The last few years have brought about many long-overdue conversations, especially about race. Through these conversations, we have explored the painful ways people of color were discriminated against — and in too many cases are still being discriminated against.
Regrettably, for many years over the past century, the real estate industry played an important role in promoting housing discrimination, through such measures as restrictive covenants that prohibited selling homes to Blacks and other minorities in white communities. While we cannot undo the damage that has been done, we must stand together united in this fight against discrimination and the first step forward is to formally apologize for past actions that were taken, individually and collectively.
As this year’s president of the Ventura County Coastal Association of Realtors (VCCAR), I am proud to say that our statewide association did just that last month.
At its fall business meetings, the board of the California Association of Realtors (C.A.R.) collectively approved a motion to formally apologize for past discriminatory policies, including sponsoring Proposition 14, a 1960s ballot measure that overturned the state’s first fair housing law, and for spearheading the passage of Article 34 in the state Constitution, which to this day makes it extremely difficult to build affordable housing.
Along with this apology, C.A.R. has committed its time and resources towards building more inclusive communities. These actions include:
Offering a closing cost grant for members of underserved communities.
Co-sponsoring a bill to overturn Article 34.
Sponsoring a law to require periodic implicit bias training for all real estate salespersons.
And helping to shape a new law to strengthen consumer protection in instances of appraisal bias.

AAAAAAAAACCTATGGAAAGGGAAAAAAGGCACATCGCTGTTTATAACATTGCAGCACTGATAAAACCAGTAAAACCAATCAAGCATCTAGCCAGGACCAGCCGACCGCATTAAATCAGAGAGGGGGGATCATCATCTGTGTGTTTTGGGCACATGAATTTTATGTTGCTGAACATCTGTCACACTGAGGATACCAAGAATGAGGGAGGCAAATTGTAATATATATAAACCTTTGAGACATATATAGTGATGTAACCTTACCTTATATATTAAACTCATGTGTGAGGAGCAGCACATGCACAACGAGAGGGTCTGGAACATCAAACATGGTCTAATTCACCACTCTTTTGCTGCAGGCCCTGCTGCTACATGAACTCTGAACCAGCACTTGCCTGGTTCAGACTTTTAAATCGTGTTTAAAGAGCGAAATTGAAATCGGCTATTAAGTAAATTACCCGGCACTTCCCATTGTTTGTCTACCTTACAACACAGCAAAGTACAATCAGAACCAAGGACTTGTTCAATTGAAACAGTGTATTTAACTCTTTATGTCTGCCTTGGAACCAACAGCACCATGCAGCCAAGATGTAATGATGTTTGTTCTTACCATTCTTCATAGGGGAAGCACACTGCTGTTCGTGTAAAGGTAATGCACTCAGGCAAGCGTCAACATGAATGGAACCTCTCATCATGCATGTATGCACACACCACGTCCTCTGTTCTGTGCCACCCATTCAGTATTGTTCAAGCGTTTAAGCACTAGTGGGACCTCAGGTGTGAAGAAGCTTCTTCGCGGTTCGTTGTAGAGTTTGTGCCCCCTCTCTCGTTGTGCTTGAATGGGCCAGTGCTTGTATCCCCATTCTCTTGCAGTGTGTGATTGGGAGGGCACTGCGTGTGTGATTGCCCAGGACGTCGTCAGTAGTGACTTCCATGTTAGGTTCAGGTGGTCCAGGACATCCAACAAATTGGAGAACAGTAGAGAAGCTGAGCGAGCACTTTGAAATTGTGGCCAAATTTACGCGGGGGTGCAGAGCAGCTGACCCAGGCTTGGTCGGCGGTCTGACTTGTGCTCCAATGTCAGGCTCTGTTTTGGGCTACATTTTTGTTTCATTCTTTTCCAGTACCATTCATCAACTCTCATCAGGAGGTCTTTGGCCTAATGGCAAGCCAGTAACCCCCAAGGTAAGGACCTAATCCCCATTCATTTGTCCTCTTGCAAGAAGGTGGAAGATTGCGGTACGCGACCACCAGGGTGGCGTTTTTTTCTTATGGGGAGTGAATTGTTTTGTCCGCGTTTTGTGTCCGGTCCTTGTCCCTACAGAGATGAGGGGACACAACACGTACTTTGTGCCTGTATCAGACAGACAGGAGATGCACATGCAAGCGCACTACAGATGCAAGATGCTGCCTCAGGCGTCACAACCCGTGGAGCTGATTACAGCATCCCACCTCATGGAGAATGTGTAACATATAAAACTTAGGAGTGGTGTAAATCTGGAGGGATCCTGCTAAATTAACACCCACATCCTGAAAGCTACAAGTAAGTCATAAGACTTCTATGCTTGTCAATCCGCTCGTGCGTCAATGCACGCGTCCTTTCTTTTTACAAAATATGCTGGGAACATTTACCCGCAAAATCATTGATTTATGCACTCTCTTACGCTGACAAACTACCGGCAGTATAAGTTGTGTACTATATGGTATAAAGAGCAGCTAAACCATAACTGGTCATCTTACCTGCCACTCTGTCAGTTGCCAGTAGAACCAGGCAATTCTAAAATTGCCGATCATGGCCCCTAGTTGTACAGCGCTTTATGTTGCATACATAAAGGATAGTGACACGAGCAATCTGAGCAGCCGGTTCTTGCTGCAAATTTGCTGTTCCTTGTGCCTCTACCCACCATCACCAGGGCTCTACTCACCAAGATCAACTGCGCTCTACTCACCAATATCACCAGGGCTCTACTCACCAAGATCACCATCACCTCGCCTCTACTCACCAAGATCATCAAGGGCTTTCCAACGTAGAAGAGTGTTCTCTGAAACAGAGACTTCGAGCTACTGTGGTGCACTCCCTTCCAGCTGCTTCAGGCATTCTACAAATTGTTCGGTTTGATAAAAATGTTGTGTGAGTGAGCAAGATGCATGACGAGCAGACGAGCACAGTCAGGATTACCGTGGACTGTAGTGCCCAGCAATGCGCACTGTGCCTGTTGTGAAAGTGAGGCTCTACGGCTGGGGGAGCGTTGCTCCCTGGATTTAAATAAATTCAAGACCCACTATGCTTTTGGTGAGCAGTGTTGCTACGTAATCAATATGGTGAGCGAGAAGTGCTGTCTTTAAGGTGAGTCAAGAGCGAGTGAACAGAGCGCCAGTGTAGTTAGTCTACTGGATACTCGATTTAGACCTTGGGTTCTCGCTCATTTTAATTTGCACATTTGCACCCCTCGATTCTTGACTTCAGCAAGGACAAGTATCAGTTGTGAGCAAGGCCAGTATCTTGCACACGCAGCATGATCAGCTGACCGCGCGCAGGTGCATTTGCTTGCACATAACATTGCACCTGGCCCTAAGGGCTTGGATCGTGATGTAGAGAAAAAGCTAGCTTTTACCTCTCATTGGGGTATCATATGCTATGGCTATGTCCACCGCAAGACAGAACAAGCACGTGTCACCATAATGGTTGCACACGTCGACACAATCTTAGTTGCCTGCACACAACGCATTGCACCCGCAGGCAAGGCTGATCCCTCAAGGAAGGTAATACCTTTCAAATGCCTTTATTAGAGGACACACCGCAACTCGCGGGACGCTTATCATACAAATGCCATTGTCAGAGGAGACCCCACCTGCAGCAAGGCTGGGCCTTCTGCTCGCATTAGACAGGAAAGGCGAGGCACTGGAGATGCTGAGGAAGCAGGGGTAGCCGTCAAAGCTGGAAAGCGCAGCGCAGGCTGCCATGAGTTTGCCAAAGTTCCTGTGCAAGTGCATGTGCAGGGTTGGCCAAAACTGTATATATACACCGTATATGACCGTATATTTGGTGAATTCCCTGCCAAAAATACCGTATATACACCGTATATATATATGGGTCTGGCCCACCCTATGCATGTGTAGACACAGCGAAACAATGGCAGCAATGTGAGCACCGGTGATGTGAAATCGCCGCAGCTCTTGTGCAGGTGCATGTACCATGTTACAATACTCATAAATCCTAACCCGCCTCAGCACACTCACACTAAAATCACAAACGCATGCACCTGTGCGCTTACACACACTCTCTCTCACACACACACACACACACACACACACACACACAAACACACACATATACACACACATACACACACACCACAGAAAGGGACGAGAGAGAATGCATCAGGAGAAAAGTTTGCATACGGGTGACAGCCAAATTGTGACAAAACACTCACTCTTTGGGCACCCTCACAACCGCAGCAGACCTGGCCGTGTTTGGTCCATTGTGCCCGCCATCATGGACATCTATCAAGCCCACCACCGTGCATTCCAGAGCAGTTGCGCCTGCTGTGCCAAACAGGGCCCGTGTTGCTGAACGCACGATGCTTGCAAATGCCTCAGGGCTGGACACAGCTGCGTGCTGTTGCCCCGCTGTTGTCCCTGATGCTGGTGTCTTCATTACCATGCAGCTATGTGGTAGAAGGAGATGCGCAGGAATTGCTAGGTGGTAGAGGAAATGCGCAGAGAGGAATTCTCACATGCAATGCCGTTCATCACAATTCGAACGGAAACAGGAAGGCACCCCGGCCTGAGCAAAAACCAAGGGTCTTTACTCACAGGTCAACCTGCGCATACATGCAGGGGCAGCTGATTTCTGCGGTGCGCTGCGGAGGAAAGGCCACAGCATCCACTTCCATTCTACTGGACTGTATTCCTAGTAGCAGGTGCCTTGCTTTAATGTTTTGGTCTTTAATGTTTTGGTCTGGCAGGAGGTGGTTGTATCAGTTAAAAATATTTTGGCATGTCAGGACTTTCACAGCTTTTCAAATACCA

These types of conversations are never easy and taking responsibility, especially at this level and on behalf of people, many of whom are no longer part of the industry, requires a great deal of humility. However, B.J. Ward, the owner of Comfort Real Estate in Ventura, a past VCCAR President and a current member of the C.A.R. Board of Directors, elegantly made the case for an apology.
“The discussion that we had at the BOD meeting was not an easy one by any means. No matter the color of your skin, it was uncomfortable to go to the mic and voice your opinion because it's an emotionally charged topic,” Ward said.
“I'm proud of our board for having the hard conversation and I am beyond pleased with the outcome of the vote. The acts we engaged in that promoted segregation and discrimination were egregious, blatant, outright wrong and completely against the fabric of who we are. The impact of these actions is still seen in minority communities to this day.
“I am confident CAR will continue its work to bridge the homeownership gap moving forward, while ensuring nothing like that ever happens again.”
At VCCAR, we have worked tirelessly to combat discrimination and violations of the Fair Housing Act and applaud C.A.R.’s action. We launched implicit bias training before the new law was enacted to really explore how some assumptions might lead to inadvertent discrimination. The room was packed, and our members made it clear they want to continue to have these conversations and to make sure that they are doing the right thing.
We also have an established Diversity, Equity and Inclusion Committee to promote and guide our commitment to those concepts and to help members successfully compete in a diverse marketplace. Our Professional Standards Committee conducts due process hearings on alleged violations of the Code of Ethics, whereby violators can be disciplined or, in extreme cases, even expelled from our Association.
Here in Ventura County, we will continue to work hard to ensure all buyers and sellers receive top-quality representation from their Realtors, without regard to race, creed or color.
Ashley Q. Anderson is a Realtor with Keller Williams West Ventura County and 2022 President of the Ventura County Coastal Association of Realtors, a professional trade association of over 2,000 licensed real estate agents serving the cities of Ventura, Oxnard, Camarillo, Santa Paula, Fillmore and Port Hueneme.
This article originally appeared on Ventura County Star: County Realtors to continue working hard to combat discrimination